Then thier is the fact that in Civ:BE, war is the only way to win any of the victory conditions, unlike in CivV. That might not sound like its true but in CivV if you lose all your cities except your capital and are surrounded by enemies, you can still win. Unlikely, sure, but if you are 5/6 spaceship parts you might still win. In Civ:BE you need physical tiles on the map for any VC no matter what so you can't ever come back.

    This also compounds 2v1. lets face it, if you are going to play MP you are going to play a few random matches and at some point you are going to fight human players in an offline alliance. In CivV these scenarios are easy to detect by hitting F9 every couple of turns. Who is building a large army? Who is leading in population + science? Is the large army player marching towards you or towards the other player?

    In Civ:BE everyone needs an army and their is no F9. So seeing a large roaming army is meaningless and if 2 players ally against you, as I said earlier, you need your land tiles to win so its game over at that point no matter what. They just need to occupy your tiles to stop you building anything you need to win.

    Another thing that killed Civ:BE MP was that believe it or not, most players hate having war declared on them. If you consider Civ to be an RTS (it isn't but just pretend) then this is quite baffling but considering you can win without ever building a military unit in CivV, a lot of players will attempt a peaceful victory. Because you can't achieve a peaceful victory in BE unless everyone and the aliens leave you alone and also don't settle too close to you (you may need more tiles, depending on VC) then you are just not going to get a peaceful victory.

    Civ games are not an RTS, they are slow methodical games. Even the NQ group that has many rules to streamline games to be faster, will take over an hour to finish a single game. In Civ:BE we also see that Civ games don't make a good RTS, wars are slow and dragged out, even moreso in Civ:BE because all units upgrade at the same time. That is a feature I love, not to make it sound like a negative but their are times in CivV where you are fighting a very close war and take a city by the skin of your teeth and their are times where the enemy finishes a wall and/or builds composite bowmen when you were still using regular archers. The point is moments like that are close and tense and that enhances the gameplay experience.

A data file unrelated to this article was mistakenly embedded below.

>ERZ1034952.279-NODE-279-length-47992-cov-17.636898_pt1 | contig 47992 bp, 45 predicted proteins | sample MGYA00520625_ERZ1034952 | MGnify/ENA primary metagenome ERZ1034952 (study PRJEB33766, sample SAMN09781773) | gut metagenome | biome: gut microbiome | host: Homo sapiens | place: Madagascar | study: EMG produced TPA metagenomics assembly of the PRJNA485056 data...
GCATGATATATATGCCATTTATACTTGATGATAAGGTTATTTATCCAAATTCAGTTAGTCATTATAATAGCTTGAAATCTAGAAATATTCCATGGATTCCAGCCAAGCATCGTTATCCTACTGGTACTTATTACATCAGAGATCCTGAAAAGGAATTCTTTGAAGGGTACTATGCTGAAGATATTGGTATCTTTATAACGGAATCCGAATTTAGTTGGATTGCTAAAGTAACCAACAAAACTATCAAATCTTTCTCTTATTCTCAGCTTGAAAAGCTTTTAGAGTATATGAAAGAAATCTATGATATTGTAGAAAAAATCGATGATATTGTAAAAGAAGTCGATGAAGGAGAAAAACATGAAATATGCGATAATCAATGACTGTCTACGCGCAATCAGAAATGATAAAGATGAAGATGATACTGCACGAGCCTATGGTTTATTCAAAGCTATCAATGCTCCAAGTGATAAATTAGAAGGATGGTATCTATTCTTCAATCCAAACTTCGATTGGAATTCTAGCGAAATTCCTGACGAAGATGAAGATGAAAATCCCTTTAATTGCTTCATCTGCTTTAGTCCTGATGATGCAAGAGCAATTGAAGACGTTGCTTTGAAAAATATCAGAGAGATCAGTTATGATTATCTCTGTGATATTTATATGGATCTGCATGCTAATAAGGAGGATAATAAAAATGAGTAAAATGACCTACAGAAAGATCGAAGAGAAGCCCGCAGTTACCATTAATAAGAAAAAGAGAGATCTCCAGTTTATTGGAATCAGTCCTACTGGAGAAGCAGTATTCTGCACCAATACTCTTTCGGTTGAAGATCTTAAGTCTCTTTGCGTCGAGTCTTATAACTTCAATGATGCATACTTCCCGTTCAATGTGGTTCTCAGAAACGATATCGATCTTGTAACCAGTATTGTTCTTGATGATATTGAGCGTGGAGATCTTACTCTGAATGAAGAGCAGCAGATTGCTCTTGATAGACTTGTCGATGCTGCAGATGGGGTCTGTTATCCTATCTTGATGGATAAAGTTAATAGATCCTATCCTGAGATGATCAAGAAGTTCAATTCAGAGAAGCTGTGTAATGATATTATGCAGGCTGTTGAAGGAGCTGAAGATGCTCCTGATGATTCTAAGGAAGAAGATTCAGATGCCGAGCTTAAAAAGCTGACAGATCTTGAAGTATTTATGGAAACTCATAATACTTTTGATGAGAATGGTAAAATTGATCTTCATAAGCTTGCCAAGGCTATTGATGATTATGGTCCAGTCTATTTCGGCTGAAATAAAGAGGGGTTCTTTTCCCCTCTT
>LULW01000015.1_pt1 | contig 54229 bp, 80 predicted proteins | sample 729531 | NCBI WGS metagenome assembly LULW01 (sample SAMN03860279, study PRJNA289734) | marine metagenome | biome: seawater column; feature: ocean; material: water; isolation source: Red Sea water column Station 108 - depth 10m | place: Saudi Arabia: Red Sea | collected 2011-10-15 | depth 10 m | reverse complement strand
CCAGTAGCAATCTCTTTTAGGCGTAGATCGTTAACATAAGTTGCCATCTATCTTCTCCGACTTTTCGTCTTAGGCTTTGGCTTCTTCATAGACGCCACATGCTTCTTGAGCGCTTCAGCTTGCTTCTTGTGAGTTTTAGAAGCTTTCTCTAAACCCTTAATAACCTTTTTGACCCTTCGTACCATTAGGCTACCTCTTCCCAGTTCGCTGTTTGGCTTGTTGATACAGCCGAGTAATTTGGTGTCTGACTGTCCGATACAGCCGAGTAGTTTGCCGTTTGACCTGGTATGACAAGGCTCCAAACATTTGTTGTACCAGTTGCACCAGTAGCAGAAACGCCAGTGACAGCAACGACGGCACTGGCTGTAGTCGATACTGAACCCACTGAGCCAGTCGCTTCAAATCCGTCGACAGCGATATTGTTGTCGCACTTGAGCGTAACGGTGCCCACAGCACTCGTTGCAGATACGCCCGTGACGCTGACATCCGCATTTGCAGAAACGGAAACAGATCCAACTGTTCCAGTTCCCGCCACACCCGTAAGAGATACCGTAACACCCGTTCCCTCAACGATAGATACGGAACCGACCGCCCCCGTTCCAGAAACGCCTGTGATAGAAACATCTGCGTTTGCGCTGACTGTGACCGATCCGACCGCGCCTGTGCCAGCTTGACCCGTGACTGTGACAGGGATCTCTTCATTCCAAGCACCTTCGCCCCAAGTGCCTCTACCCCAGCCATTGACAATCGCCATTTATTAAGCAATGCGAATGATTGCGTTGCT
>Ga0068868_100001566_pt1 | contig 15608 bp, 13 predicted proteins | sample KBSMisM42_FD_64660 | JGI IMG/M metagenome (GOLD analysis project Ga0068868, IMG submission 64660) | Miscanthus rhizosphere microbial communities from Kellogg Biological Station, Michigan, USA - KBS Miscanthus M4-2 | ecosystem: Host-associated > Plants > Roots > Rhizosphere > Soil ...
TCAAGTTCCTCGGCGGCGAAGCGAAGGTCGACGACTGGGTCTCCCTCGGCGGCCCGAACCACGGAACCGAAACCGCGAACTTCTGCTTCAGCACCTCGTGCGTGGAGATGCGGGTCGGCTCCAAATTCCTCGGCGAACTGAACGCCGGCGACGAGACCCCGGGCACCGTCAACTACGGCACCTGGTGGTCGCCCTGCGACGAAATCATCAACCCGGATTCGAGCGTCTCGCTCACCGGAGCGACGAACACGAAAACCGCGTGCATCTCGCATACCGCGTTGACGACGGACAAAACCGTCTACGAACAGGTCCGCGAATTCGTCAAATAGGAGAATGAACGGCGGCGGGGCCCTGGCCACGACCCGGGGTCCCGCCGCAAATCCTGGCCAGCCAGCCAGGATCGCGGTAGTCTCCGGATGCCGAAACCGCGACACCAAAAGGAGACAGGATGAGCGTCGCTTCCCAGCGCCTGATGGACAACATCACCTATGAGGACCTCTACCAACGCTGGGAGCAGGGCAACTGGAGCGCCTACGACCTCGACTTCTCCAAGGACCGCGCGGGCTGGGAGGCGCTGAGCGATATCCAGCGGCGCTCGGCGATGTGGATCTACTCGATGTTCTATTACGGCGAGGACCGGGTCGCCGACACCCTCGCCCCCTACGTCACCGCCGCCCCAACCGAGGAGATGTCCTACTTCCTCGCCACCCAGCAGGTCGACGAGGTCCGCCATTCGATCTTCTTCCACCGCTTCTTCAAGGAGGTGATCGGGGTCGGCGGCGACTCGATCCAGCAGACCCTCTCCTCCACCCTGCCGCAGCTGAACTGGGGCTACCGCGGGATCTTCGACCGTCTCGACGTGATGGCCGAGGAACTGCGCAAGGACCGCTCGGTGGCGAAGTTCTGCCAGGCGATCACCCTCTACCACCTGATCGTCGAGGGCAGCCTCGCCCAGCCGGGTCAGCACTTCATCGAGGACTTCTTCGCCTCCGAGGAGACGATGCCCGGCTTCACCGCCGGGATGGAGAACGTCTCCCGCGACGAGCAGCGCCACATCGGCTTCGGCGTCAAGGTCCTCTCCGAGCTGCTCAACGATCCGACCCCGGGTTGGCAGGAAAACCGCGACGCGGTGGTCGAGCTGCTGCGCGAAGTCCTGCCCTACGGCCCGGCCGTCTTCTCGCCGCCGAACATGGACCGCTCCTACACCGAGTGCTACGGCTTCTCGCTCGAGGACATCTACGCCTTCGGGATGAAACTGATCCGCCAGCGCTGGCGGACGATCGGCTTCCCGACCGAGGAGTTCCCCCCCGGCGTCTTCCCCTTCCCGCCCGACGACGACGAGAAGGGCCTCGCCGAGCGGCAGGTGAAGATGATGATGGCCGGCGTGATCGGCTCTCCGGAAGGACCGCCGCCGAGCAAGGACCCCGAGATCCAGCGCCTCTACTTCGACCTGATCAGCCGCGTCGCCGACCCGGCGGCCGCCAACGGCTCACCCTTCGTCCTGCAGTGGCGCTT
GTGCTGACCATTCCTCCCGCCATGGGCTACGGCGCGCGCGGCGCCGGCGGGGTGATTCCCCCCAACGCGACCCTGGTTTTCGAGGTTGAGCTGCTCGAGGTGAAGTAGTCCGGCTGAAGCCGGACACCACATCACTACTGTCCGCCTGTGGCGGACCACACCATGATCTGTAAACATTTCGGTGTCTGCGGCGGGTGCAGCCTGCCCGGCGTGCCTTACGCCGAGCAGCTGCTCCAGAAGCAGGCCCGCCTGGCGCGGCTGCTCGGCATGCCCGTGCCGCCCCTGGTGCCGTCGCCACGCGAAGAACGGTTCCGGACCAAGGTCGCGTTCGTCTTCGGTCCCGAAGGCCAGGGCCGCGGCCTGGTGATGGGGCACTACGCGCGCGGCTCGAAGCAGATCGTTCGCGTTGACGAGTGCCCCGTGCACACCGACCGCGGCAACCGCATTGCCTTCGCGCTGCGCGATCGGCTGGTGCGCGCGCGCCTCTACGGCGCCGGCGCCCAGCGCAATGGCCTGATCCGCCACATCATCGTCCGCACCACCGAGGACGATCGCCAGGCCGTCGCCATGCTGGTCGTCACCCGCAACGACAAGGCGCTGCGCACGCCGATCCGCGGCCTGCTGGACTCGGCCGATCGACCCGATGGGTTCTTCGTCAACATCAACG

In Civ:BE we don't get moments like that, you are never barely winning, you either steamroll or stalemate and its boring. Its even more boring when you have spent an hour or two playing the game to only reach a point like this and finally, their is no penalty for leaving. So you can get stuck, start winning and your foe just quits. Its like a punch to the gut, you haven't even taken a city yet (or maybe you have) and then they quit on you. Something that wasn't fixed from CivV
     
  6. SahintheFalcon

    SahintheFalcon Chieftain

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    I definitely agree with everything you say. I suppose it's a matter of personal taste. I like playing Civ like a wargame once a week or so. It would get boring if I had to do it every day or even 3 times a week, but once a week is always great fun for me.

    I do, however, find that I actually have more control over victory in Beyond Earth than in Civ 5. Because most of the mechanics are in some way or another related to the eventual big war that will come, I can prepare myself for this. Civ 5 is more unpredictable.
     
  7. Nares

    Nares Emperor

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    I don't have RT, but BE's tactical AI is at least as bad if not worse than CiVs. The diplo AI is laughable - literally laughable. The city management AI still needs work.

    I do agree with anyone saying that several game mechanics were drastically improved. So much so that I was actually surprised. In terms of streamlining the mechanics, this is what CiV should have been. I approve of health, virtues, affinities, quests, covert operations, the orbital layer if not the orbital units themselves, the variety of terrain improvements and resources, and probably a handful of other mechanics I can't think of or am not aware of at the moment. At most, any one of these requires minor tweaks.